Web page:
From way out in left field comes this superb release, their fourth, spreading wide the gates of listener-friendly world music, but based out of Toronto, Canada. From a first listen, it grabs you with its busy rhythmic pulse and stop-on-a-dime horn section, blending African and Western musics.
This infectious six-piece band grafts each sensational track together with smart pop hooks held in place by a gifted and extraordinary singer in Johan Hultqvist—adding accessibility to what is otherwise a high-torque melding of funk, jazz and Afrobeat (each of which is far too limiting in defining this crackerjack band).
Special attention is also due the divine marriage of John MacLean’s tenor sax (and guest horn section) to Larry Graves’s precision drumming. The resulting wall of sound is spiced up nicely (but never enough) by Paul MacDougall’s guitar lines and the fleet-fingered bass work of Liam Smith.
The opening track serves immediate notice that this is something fresh and impossibly involving, its complex rhythms giving way to a phenomenally stimulating listen. Each of its eight tracks is its own highlight, an added plus found in the band’s smart lyrics—at once socially conscious and politically motivating. Why Why Why and What Are You Waiting For? alone make the perfect soundtrack to the summer that never came to Eastern Canada.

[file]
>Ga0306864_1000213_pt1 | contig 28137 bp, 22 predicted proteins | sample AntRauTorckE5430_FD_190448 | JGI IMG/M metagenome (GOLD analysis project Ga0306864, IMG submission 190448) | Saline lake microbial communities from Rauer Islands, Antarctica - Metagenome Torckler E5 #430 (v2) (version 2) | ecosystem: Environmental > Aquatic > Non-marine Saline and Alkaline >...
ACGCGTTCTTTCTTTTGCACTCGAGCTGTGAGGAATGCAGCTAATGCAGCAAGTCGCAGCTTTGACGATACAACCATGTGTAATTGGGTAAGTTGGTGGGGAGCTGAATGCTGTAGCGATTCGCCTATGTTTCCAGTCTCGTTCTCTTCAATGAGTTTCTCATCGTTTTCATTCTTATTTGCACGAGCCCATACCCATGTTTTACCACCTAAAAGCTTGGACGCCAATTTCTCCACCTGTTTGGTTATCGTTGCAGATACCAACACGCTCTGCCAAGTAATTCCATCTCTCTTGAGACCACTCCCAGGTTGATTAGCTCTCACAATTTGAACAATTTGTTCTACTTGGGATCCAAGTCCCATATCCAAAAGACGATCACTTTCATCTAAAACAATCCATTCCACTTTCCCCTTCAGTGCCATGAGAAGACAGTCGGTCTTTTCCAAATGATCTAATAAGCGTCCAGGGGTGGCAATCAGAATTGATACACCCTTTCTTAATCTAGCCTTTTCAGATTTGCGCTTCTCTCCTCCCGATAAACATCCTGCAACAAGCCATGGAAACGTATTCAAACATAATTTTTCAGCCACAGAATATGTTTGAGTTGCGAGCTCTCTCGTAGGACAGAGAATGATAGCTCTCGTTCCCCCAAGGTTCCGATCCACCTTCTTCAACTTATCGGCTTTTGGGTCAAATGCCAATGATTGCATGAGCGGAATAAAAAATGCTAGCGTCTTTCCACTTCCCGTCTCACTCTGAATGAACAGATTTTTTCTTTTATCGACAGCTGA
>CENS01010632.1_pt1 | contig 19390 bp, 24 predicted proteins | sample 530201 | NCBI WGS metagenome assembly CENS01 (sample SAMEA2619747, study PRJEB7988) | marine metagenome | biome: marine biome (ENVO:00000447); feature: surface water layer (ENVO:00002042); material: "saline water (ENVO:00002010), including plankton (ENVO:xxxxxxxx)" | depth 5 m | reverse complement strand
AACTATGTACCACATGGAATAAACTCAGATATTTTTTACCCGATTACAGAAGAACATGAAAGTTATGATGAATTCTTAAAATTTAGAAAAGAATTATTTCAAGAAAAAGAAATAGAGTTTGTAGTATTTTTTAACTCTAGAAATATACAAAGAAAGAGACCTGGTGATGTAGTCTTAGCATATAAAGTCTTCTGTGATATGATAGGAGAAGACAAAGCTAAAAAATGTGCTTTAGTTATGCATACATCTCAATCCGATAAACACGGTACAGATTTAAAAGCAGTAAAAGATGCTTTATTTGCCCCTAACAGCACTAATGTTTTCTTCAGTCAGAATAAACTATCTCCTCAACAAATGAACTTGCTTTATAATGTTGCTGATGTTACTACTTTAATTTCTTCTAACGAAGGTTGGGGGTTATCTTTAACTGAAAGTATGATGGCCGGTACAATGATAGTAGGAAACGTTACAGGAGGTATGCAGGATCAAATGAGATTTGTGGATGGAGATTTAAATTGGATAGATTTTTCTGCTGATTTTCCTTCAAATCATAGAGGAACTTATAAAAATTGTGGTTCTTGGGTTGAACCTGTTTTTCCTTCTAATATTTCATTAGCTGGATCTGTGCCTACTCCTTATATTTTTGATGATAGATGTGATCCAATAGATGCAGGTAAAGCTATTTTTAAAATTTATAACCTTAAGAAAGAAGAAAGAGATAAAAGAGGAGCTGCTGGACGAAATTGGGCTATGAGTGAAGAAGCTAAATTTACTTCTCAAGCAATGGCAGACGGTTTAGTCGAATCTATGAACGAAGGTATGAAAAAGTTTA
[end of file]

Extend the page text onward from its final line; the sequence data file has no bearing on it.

– By Eric Thom
For a group that seems unsure of what to call itself, Mr. Something Something has done well to make its name in other ways. A thinking person's party band, the six Toronto players make rhythmically sophisticated and socially conscious music, heavily influenced by the hybrid Nigerian/American Afrobeat styles of the late Fela Kuti. "When the news is bad I need you to remind me that the urge to create beauty can't be contained," front man Johan Hultqvist sings in the opening track, "The Antidote," signalling an informed, optimistic, world view. The band's second album The Edge drew a Juno nomination, but Shine Your Face marks the group's most accomplished work yet. Toronto Star